ELMORE COUNTY – The Elk Complex Fire, that for a long time was the number one priority fire in the nation, should be contained this weekend. And now, for the first time in several weeks, the areas near Lester Creek and Falls Creek are opened back up to the public.
In all, the fire burned 83 structures, 38 of which were either homes or cabins.
The fire burned hot and it burned fast. So fast that many people did not have adequate time to remove their property.
Up Falls Creek and Lester Creek Roads, homes and cabins that once stood tall have been reduced to nothing, appliances only a shell of what they once were.
Because of how hot and fast the fire burned things that should have been destroyed, somehow escaped.
Our KTVB crew found just a few homes, that for whatever reason, are still standing.
An A-frame cabin had the trailer right next to it reduced to its frame, but it still stands. Another example is a plastic horse. The tail burned off, but for the most part it survived, while everything around it is hard to recognize.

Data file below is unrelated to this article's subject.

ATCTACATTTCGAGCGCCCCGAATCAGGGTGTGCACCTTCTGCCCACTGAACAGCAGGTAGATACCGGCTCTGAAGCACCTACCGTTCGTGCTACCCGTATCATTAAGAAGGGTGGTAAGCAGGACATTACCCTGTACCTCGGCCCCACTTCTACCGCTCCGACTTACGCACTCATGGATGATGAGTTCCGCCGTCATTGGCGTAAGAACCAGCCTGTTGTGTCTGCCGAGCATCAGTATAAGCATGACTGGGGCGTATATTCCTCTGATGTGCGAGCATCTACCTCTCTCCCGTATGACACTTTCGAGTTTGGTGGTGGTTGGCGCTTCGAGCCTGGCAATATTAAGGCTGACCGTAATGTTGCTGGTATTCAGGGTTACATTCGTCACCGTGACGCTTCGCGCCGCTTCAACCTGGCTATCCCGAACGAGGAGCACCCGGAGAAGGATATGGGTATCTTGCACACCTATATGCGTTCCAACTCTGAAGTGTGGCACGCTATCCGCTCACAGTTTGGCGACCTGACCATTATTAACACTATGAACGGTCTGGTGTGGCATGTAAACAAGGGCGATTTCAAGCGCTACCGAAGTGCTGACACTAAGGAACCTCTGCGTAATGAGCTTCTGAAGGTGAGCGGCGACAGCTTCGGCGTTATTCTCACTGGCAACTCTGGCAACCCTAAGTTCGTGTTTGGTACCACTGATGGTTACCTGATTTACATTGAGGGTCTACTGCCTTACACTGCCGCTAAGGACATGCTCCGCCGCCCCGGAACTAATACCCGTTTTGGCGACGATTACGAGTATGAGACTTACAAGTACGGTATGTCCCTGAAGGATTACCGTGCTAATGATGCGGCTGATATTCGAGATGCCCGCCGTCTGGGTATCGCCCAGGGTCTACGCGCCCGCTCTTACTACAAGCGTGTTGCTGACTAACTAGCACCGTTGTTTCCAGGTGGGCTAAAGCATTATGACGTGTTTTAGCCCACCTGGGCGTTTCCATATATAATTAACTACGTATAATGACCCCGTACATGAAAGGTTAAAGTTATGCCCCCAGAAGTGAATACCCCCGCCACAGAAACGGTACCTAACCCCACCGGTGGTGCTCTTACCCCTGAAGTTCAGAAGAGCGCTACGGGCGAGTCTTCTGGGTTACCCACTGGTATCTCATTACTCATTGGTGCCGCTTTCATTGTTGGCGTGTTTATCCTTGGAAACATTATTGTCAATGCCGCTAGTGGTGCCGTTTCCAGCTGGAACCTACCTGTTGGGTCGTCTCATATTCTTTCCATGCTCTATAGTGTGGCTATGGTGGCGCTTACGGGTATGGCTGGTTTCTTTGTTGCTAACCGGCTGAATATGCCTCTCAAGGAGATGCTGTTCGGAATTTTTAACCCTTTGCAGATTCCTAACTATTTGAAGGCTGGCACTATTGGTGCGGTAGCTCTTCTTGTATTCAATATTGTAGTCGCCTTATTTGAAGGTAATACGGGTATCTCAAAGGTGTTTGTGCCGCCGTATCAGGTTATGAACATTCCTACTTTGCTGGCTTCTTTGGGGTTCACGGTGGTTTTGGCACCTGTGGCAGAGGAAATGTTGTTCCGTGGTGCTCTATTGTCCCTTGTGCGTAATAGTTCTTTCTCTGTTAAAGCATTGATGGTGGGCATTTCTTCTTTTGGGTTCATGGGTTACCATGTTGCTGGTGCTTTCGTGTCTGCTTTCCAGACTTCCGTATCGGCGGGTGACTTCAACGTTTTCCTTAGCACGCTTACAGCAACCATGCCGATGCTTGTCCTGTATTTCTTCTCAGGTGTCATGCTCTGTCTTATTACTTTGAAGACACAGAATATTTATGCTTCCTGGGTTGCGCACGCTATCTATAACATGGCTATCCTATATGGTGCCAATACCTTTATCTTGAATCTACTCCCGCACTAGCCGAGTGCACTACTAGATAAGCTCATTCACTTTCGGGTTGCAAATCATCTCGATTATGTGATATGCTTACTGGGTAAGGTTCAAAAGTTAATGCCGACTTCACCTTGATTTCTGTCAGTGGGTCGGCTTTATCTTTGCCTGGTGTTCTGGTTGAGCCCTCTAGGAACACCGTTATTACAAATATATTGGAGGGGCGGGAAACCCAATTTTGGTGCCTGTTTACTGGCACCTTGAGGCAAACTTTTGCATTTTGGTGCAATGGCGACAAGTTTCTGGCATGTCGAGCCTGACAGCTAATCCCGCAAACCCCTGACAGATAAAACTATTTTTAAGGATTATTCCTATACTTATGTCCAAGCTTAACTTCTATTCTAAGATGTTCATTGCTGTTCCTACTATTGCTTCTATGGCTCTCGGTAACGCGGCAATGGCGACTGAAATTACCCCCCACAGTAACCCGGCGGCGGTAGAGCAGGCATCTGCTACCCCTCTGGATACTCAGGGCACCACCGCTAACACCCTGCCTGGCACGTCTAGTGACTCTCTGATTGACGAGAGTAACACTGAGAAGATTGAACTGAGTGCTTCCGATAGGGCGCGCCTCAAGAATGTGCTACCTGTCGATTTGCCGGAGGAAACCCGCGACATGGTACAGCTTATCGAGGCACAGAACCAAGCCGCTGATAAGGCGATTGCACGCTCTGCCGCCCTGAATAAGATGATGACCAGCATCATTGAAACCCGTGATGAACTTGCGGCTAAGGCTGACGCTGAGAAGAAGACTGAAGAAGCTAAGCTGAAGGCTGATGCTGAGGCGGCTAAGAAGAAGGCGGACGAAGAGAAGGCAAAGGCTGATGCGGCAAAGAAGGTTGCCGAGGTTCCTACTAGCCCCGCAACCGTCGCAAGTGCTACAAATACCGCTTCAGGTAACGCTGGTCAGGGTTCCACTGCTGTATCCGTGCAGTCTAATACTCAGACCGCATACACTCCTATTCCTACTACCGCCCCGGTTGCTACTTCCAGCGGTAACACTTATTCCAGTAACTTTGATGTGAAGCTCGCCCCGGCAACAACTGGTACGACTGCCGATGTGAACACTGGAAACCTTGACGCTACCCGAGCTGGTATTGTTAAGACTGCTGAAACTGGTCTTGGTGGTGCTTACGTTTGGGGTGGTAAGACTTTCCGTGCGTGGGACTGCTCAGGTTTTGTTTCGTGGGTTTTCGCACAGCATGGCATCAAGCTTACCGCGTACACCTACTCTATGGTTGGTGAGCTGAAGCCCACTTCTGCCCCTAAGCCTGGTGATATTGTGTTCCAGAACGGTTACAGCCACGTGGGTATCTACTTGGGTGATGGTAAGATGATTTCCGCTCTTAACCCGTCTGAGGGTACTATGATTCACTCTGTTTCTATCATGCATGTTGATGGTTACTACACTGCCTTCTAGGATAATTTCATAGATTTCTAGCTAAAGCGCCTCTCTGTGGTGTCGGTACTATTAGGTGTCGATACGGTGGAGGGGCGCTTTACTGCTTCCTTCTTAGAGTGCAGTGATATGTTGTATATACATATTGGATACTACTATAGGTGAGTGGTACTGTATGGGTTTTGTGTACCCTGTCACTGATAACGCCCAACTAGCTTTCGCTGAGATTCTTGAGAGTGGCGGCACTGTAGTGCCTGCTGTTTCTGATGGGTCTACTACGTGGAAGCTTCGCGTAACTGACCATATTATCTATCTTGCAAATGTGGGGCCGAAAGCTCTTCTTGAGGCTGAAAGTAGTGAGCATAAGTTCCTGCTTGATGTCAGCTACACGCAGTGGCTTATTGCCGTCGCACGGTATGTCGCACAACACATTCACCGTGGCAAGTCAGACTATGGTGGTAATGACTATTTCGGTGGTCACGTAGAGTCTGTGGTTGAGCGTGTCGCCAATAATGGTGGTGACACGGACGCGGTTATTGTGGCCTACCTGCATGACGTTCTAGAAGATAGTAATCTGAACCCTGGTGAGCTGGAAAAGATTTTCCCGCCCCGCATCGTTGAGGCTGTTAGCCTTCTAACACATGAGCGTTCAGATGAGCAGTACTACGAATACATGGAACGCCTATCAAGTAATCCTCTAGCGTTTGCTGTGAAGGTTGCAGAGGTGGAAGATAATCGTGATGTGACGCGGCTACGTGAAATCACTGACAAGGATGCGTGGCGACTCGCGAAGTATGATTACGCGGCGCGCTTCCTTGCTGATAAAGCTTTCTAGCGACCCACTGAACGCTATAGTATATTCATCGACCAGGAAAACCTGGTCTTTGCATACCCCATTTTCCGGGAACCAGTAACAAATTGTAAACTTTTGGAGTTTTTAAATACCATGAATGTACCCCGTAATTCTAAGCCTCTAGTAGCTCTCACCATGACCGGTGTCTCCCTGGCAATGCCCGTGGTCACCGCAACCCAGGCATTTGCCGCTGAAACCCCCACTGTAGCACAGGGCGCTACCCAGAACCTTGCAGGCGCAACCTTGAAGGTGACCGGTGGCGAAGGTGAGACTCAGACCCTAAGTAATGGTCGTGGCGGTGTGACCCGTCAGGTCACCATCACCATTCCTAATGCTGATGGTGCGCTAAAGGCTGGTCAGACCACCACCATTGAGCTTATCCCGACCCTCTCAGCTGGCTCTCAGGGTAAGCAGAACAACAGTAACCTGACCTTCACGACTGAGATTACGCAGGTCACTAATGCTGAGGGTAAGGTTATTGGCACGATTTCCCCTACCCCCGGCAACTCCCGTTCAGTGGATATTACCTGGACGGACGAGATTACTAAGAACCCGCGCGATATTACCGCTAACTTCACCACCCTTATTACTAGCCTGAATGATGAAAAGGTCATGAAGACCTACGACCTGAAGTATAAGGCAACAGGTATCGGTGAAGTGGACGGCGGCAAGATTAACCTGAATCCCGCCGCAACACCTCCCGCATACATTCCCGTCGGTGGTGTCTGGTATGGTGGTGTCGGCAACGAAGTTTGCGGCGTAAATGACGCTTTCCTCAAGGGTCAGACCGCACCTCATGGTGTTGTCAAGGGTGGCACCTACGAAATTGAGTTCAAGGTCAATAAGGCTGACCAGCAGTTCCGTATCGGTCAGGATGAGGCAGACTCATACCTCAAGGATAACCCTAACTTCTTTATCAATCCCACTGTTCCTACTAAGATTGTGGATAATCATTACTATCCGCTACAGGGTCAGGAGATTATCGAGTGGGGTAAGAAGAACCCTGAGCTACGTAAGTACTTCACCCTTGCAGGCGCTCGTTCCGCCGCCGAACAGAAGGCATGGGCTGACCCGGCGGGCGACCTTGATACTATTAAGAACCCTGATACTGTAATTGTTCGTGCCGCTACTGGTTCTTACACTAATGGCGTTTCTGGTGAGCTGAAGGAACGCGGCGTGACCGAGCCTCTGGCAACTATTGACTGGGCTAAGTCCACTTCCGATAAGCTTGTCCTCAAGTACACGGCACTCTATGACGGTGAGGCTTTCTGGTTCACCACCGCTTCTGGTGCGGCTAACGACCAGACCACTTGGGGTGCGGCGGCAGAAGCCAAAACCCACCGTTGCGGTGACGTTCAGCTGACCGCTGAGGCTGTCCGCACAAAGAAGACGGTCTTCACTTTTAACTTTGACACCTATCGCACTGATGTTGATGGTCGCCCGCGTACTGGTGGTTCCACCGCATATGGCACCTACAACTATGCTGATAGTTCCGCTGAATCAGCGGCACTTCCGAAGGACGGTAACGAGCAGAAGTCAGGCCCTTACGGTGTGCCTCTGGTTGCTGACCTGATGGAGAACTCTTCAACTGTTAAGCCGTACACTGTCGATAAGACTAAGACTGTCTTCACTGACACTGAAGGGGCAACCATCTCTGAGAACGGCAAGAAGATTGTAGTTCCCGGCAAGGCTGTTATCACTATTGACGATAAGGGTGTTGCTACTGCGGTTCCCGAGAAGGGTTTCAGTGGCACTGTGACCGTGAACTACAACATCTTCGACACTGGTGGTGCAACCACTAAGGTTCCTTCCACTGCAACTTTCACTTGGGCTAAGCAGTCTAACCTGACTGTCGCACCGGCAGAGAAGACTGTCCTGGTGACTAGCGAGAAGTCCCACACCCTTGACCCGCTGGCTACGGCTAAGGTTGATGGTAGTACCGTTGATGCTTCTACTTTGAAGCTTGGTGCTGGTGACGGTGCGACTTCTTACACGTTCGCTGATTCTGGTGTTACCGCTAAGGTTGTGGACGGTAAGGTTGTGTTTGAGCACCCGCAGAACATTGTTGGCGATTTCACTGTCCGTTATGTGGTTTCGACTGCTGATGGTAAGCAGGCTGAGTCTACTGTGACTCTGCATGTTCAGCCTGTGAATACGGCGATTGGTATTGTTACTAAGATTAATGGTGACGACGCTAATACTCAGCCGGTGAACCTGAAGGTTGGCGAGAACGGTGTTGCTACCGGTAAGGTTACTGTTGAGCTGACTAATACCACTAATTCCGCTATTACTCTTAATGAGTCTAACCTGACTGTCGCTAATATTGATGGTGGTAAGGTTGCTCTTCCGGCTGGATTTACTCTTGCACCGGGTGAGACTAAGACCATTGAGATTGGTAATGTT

The horse is on property owned by the Korsen family. Between them and their relatives they lost nine trailers, two cabins, one garage, seven four-wheelers and two razor, all terrain vehicles.
What happened on their property is what we found at lot after lot, and home after home. They put up fire caution tape as a joke, a bit of humor that helps them smile when all they want to do is cry.
It's that emotion that probably rings true for just about every family that lost property, because there are very few things if any that can be salvaged.
Motor-homes and trailers are now just twisted metal and ash. Chimneys are all that's left at family cabins, but eventually they, too, will need to be torn down.
Whether the damage is to homes or to the trees and the forest, this once beautiful area is now a black wasteland.
When we spoke to the Korsen's they told us that losing their possessions is not the end of the world. That philosophy is said better by a sign now hanging on a bolt that was once a three story cabin. It says, "Life is all about how you handle Plan B."
Because there is so much damage and so much of this rubble, there's a lot of trash that needs to be taken out of here and many homeowners planning on using this three day weekend to try and get and get a head start on all of that.
The Elk Complex burned over 131,000 acres and is 95-percent contained. Lighting started the fire on August 8th.